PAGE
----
Bill aims to stop chronic wasting disease
Bipartisan legislation aimed at combating the spread of chronic wasting disease (CWD) within the deer population was recently reintroduced by Rep. Ralph Abraham (R., La.)
The bill, H.R. 837, calls for the secretaries of agriculture and interior to partner with the National Academies of Science to study and identify the ways CWD is transmitted among wild, captive and farmed cervids (deer, caribou, elk and moose).
There is currently no live test for CWD, nor is there a cure. The only treatment for its spread is the complete depopulation of a deer herd if an animal is infected. It is not known whether the disease can spread to non-cervid wildlife, livestock or humans.
CWD has been found in at least 25 states, including Mississippi, Texas and Arkansas.
“CWD can have a devastating effect on deer populations and, possibly, other animals. Mississippi confirmed new cases just last week, and I am concerned that it will eventually spread to Louisiana,” said Dr. Abraham, a former veterinarian. “My bill will bring the brightest minds in the country together to provide a comprehensive study that will help us understand how it spreads. It will be the first step in eradicating this disease and saving our wildlife.”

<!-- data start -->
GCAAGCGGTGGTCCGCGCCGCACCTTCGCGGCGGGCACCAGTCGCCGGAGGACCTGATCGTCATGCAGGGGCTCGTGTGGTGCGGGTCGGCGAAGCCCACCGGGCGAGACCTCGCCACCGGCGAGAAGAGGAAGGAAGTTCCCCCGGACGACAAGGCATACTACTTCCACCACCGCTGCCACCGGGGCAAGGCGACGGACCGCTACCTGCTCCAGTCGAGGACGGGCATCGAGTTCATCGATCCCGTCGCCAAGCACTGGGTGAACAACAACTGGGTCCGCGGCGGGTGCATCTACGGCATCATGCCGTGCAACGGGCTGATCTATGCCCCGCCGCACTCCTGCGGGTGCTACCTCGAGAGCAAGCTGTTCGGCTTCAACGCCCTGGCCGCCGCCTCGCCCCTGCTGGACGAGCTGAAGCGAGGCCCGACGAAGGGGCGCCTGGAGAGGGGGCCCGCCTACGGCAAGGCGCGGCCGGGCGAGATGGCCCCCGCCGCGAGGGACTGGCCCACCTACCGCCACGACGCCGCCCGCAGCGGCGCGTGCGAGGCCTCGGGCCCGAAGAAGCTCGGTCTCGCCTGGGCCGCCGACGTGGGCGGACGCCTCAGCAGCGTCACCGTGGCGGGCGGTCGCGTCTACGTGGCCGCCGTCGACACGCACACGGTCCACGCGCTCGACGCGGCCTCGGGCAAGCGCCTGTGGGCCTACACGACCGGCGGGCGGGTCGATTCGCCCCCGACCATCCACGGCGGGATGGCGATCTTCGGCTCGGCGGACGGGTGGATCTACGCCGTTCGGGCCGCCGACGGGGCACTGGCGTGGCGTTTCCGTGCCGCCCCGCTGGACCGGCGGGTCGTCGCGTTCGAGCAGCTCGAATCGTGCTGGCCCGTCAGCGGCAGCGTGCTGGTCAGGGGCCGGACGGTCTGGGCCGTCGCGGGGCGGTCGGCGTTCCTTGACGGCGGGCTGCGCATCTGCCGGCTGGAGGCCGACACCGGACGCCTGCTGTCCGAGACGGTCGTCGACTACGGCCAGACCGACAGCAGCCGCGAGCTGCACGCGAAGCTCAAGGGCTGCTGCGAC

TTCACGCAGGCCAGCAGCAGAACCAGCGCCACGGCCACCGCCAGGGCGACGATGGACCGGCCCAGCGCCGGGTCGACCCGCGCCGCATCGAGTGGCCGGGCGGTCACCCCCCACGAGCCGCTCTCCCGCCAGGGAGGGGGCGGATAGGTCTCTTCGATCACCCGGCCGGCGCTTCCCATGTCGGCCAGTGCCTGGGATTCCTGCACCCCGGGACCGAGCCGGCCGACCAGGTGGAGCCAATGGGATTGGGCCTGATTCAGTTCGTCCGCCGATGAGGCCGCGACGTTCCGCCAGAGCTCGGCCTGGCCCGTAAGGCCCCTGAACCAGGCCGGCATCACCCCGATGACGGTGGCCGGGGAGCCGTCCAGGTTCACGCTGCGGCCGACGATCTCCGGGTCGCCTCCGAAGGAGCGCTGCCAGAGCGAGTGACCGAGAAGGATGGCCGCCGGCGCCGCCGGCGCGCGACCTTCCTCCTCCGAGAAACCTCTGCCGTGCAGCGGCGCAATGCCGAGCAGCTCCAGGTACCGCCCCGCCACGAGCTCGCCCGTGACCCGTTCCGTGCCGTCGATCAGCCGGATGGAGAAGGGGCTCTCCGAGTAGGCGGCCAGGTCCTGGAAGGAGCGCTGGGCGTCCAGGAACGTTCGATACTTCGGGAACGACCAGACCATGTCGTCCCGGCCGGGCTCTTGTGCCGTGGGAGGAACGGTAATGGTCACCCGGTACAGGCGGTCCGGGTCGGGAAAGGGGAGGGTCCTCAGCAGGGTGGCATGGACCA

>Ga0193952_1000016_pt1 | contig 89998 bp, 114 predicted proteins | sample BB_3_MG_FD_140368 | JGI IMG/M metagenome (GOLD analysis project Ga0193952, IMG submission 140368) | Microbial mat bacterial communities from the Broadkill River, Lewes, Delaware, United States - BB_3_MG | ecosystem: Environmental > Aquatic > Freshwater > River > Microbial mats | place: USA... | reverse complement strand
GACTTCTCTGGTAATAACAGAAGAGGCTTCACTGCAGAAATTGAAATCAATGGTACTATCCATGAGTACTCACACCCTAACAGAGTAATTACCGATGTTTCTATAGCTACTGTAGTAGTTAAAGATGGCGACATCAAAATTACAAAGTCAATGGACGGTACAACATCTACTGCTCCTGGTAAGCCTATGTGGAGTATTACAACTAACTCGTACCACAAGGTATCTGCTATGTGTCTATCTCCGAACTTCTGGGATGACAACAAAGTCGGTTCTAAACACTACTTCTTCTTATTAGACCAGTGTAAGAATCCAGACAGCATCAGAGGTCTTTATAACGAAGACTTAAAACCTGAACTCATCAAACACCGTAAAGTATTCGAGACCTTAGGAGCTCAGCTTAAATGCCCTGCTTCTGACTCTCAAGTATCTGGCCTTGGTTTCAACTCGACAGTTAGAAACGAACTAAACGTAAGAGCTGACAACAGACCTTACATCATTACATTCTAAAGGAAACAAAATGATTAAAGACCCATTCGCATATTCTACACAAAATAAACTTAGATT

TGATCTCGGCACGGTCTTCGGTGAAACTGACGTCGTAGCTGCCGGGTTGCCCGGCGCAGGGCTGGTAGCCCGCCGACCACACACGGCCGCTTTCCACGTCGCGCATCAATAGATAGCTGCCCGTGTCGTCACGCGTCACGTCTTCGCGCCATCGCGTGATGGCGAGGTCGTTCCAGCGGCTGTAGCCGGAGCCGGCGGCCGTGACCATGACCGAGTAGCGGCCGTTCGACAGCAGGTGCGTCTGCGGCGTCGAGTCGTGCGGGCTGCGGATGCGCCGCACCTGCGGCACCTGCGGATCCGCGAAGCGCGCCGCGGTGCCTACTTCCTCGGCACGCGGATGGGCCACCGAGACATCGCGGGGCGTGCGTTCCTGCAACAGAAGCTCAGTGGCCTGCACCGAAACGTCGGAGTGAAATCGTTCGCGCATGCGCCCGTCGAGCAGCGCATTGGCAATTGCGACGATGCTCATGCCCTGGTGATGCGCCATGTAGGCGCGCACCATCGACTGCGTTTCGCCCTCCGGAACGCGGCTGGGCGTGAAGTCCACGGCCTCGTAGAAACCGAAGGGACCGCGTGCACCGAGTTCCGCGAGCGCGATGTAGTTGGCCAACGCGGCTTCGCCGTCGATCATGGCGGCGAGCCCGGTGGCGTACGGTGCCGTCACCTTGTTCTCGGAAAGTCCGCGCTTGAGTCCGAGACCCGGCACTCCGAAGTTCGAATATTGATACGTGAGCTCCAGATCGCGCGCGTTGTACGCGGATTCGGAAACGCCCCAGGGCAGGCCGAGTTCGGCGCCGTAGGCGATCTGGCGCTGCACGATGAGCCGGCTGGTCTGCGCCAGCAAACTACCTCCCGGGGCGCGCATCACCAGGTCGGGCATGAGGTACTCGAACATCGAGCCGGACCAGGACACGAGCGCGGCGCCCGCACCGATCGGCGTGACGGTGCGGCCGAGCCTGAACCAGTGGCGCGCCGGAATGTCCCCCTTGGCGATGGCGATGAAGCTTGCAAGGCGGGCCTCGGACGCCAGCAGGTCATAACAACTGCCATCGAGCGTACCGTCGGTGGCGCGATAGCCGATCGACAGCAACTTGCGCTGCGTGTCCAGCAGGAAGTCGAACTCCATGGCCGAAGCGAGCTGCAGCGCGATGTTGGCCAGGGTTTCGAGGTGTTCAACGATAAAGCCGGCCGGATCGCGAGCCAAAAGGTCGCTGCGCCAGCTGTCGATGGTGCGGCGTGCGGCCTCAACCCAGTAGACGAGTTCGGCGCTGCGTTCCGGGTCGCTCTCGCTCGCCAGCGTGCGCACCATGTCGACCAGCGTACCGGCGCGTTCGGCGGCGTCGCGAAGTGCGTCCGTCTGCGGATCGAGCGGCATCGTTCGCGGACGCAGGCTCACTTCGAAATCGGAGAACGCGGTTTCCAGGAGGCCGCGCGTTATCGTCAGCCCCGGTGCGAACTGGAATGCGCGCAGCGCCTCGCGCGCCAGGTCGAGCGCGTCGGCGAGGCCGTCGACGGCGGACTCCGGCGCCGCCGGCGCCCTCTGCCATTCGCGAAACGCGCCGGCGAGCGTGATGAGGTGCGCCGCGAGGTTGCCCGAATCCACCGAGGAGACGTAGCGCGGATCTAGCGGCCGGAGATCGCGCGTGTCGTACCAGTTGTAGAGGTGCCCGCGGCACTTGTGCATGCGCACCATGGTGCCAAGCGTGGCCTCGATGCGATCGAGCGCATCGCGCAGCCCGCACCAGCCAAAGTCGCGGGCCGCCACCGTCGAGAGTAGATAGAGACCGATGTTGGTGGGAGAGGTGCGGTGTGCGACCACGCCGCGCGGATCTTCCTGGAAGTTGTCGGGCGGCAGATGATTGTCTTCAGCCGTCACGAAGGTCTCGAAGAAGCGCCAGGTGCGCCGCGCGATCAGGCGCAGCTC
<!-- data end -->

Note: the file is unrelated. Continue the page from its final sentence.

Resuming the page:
Outdoor groups are lining up to support the bill.
“Chronic wasting disease threatens America’s hunting tradition and funding for conservation,” said Whit Fosburgh, president and chief executive officer of the Theodore Roosevelt Conservation Partnership. “This legislation will provide solid scientific data so we can attack this disease head on and protect herds across our nation. We want to thank Reps. Abraham and Veasey for their leadership and look forward to advancing this bill in the new Congress.”
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